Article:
The leak of Michael Moore's forthcoming documentary Sicko on the Internet has attracted considerable attention. Indeed, when beginning comments on Bill C-59 in the Senate, Conservative Senator Janis G. Johnson opened with:
Honourable senators, Bill C-59 will deter unauthorized videotape camcord activities in movie theatres in Canada. The bill amends the Criminal Code to ensure that local police are able to respond quickly and efficiently to the unauthorized recording of films. The legislation is of vital importance in the age of the Internet. I read a news report today that Michael Moore's new film Sicko is available on YouTube. The site removed 14 small video segments, clips that had several hundred viewings before being removed. The source of the clips was a sneak preview of the film at a benefit fundraiser.
Yet here is what Michael Moore, after noting that "I'm glad that people were able to see my movie. I'm not a big believer in our copyright laws. I think they're way too restrictive," had to say about the incident:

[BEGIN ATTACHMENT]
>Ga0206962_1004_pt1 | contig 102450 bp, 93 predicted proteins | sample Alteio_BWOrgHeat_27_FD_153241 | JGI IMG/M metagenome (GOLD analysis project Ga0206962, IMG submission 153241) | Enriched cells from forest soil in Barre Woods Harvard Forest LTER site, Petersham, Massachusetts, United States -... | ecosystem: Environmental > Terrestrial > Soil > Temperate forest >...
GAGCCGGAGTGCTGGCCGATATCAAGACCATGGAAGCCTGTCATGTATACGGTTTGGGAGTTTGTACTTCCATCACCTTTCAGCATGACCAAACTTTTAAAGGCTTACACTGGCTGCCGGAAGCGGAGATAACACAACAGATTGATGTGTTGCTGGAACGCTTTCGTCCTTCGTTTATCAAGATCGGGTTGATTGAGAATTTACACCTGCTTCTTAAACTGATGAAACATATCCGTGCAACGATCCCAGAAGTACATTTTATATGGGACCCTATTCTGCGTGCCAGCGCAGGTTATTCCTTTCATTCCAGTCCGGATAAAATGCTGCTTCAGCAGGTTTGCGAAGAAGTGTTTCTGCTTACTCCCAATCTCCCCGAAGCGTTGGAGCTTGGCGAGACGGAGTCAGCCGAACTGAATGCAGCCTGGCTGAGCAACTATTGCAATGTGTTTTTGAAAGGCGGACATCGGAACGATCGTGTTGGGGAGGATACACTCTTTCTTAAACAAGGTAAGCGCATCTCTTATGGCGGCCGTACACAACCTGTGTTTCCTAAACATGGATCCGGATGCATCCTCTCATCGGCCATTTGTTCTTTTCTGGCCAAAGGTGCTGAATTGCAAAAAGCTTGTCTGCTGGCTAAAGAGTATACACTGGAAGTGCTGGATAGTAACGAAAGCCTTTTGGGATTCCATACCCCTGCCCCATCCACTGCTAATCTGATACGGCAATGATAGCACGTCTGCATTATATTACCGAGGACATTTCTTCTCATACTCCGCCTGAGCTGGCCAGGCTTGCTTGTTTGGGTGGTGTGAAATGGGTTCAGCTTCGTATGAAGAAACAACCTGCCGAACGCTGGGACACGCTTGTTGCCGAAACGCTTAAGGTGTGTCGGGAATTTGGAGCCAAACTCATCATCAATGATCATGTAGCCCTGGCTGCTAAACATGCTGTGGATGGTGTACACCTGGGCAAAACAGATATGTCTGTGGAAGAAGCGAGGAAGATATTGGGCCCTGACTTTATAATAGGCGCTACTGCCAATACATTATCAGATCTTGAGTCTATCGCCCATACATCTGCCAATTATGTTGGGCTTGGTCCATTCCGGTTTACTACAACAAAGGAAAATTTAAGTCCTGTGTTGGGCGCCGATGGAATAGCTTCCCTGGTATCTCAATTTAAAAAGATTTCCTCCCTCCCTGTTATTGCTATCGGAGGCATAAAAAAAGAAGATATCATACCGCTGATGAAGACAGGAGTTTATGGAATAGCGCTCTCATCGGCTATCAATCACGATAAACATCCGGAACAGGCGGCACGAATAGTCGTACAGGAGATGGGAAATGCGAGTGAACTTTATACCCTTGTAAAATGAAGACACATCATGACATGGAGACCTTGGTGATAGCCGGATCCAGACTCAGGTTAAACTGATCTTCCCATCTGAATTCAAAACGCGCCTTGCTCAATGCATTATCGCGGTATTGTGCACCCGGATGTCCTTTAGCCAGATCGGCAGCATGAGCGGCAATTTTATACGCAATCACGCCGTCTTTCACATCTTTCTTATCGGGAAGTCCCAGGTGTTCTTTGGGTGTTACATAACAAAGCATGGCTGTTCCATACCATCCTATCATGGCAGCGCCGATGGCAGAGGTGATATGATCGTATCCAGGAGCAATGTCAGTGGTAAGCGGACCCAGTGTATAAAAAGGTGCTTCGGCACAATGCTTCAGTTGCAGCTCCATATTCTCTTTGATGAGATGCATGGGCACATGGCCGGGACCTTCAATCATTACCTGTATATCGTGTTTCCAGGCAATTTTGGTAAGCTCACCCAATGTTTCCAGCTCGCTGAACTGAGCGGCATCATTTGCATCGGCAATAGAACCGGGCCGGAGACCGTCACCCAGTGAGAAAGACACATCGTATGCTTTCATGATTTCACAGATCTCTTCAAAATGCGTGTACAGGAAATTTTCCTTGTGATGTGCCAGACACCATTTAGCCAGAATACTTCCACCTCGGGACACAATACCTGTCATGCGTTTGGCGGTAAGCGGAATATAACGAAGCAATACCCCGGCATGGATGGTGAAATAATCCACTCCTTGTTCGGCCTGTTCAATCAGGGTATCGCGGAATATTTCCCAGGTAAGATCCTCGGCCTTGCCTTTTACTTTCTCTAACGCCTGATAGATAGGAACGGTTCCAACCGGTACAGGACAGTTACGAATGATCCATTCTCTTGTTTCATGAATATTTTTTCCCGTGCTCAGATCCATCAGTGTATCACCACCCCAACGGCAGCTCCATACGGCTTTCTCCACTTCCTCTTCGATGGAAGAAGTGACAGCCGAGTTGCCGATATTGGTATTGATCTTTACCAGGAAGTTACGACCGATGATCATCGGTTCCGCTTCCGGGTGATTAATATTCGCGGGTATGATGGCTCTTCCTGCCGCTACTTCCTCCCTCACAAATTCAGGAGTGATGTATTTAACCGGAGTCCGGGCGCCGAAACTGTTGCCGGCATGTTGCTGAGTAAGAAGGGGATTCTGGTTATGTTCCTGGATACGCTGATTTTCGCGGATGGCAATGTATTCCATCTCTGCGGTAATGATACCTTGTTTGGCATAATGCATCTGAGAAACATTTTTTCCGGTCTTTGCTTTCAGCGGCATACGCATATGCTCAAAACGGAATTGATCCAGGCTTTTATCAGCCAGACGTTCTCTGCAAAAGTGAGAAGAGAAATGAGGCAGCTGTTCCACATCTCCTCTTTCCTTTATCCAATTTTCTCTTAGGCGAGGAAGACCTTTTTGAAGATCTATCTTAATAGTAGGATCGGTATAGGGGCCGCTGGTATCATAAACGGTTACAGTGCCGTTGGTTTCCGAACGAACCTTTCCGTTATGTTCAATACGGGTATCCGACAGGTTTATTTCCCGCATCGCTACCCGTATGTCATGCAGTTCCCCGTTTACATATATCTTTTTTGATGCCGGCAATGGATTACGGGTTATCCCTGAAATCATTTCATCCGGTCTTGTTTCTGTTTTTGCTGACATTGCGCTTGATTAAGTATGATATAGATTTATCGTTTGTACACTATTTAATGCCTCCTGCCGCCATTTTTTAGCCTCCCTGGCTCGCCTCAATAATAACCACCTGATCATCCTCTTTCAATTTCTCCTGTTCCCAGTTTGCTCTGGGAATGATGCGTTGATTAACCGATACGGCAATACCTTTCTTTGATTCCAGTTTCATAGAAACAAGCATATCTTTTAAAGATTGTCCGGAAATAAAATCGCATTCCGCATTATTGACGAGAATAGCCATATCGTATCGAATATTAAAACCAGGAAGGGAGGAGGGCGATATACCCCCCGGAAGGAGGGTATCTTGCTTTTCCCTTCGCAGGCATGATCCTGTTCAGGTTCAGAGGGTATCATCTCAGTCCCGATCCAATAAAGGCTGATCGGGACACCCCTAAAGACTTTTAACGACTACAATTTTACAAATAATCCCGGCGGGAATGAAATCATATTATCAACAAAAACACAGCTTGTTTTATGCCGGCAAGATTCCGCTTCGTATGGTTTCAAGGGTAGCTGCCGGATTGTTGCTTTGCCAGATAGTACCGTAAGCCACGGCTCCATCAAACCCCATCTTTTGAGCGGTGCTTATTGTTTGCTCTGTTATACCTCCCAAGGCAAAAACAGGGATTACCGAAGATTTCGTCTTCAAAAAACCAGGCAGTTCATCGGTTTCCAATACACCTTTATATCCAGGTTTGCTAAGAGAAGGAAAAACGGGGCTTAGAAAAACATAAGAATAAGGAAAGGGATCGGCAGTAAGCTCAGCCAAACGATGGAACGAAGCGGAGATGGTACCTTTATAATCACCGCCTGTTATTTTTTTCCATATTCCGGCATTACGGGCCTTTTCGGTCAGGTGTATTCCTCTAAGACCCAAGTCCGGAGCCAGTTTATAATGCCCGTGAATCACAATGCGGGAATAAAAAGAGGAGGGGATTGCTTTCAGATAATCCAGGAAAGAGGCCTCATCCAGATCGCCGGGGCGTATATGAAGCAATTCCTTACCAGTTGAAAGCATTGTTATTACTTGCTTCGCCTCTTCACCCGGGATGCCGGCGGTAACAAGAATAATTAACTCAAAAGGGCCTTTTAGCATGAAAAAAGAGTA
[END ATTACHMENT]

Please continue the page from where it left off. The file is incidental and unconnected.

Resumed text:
This is an inside job. I'm not talking a kid going to the theatre with a little video camera. This is the actual digital master, it's perfect. You can't really get that unless you've been able to perform an inside job essentially.
It goes without saying that notwithstanding the attempt by Senator Johnson to create a link, C-59 does absolutely nothing to address the insider job that served as the basis for the Sicko leak.